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'Advantages of Stopovers', a new poem by Michael Farrell

by
September 2019, no. 414

'Advantages of Stopovers', a new poem by Michael Farrell

by
September 2019, no. 414

Writing a line, as if from bed, on a lovely, handmade
organ based on Gerald Murnane, the Goroke novelist
last seen pouring a glass of amber silk and swaying
imperceptibly enough to be called coincidental to Hot
Chocolate. I would not be the writer I am if I forebore to
mention the snowy peaks outside, being an analogy of
actual peaks. You see me out there gesturing at their
anti-poetic line, my hand perhaps making a mosquitoey
movement in the air, a veritable range-splainer or
Attenborough in Asia  Sentences erode like

 

ripped earth, as if an editor or technological malfunction
(how can a malfunction be bad when it sounds so good?
you can’t spell a-b-c-d without b-a-d) were large yellow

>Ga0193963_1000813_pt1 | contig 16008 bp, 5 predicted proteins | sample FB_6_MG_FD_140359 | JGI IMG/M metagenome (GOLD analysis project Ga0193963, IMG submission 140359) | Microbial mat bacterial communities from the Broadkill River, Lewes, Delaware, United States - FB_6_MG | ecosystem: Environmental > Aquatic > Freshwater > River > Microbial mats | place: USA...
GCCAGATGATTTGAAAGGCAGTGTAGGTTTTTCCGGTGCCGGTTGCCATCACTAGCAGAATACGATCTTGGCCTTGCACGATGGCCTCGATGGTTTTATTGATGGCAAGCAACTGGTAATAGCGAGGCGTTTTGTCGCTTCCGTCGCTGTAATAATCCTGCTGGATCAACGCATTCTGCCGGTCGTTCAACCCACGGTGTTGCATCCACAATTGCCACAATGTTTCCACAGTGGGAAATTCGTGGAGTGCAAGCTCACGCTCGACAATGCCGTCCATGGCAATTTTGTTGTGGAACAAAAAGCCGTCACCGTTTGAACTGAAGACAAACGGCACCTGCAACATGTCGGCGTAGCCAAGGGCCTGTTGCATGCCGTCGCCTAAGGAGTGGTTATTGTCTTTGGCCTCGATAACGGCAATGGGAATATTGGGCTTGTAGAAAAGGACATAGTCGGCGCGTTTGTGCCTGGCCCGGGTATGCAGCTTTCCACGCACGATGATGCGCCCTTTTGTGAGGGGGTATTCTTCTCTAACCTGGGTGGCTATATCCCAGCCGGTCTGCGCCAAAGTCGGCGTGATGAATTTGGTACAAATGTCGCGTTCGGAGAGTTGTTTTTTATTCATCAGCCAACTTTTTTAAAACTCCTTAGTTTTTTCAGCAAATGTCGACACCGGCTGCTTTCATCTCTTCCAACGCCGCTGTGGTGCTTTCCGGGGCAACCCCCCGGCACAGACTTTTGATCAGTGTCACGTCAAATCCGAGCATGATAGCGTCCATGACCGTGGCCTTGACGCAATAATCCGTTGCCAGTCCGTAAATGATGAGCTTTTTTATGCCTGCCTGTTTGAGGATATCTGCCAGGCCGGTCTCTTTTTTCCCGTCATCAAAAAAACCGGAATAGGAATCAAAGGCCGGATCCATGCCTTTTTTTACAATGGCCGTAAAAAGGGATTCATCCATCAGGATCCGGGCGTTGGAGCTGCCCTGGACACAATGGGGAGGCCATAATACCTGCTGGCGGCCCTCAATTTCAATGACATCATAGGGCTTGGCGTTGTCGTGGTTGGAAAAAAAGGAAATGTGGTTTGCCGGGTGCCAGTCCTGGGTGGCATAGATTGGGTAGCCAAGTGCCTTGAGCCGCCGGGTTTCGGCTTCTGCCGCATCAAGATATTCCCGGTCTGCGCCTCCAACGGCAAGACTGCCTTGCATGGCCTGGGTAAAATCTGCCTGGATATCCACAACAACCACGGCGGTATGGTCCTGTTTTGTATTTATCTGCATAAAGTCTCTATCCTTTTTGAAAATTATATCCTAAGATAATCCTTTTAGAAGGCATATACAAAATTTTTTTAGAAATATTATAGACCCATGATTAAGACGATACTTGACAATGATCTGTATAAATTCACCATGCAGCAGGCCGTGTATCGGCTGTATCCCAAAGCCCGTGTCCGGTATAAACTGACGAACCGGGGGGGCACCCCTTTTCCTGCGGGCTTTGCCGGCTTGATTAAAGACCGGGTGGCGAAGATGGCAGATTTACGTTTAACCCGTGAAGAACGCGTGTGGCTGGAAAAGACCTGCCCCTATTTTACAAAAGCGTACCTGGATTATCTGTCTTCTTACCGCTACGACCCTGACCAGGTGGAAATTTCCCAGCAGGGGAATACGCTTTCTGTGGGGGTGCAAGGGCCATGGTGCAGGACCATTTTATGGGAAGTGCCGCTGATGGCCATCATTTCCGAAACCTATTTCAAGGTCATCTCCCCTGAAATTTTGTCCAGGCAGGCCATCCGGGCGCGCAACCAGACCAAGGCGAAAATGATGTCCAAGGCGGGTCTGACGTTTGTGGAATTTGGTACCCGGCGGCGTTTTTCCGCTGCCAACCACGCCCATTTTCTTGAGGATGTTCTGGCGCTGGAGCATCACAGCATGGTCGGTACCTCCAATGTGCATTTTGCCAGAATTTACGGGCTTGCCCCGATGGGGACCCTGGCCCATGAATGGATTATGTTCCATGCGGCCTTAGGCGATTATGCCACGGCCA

machinery with the name Cat, or Komatsu. Do you
believe like me, in a different way, in Spinoza, in deco-
nstruction? It is not, to return to the trope of the hand-
made musical instrument, as if wood is dead, I mean
wood as word or key. Call science (but how? where?)
romantic then, I may add there are rows of yellowing as-
pen in clear view like I might – going blonde in midlife

 

  It started with a kiss and if a lengthy
trial must be undergone, it is not too shabby a thing to
wake in a room like this. What, I’ve been asked is the
tension between a sentence and a stanza? (Or you might
say: between a block of flats and a plaza.) This is a
question for the infinite forest to ignore, but I must give
it some thought, in order not to begin to sound like a
mechanical monkey, however cute, based on Broken Hill
essayist Evan de K – not their real name, last seen drop-
ping a dingleberry into someone’s coffee, perhaps at the

 

height of their humour, and irony  So I begin to chop
in earnest as if I earn money from making salad, or it’s
my passion: lettuce under the knife, just needing freshly
roasted advice to bring its yellowing heart back to life
  Should prose rhyme? Another question I’ve never been
asked, but on a night when you know that sleep will make
you ill, and road fatality statistics arise like clapped-in
topiary at an impatient neocon convention – I’d marry
Time, but I just turned seventeen and by the next day
the voice on the radio says it doesn’t remember me

From the New Issue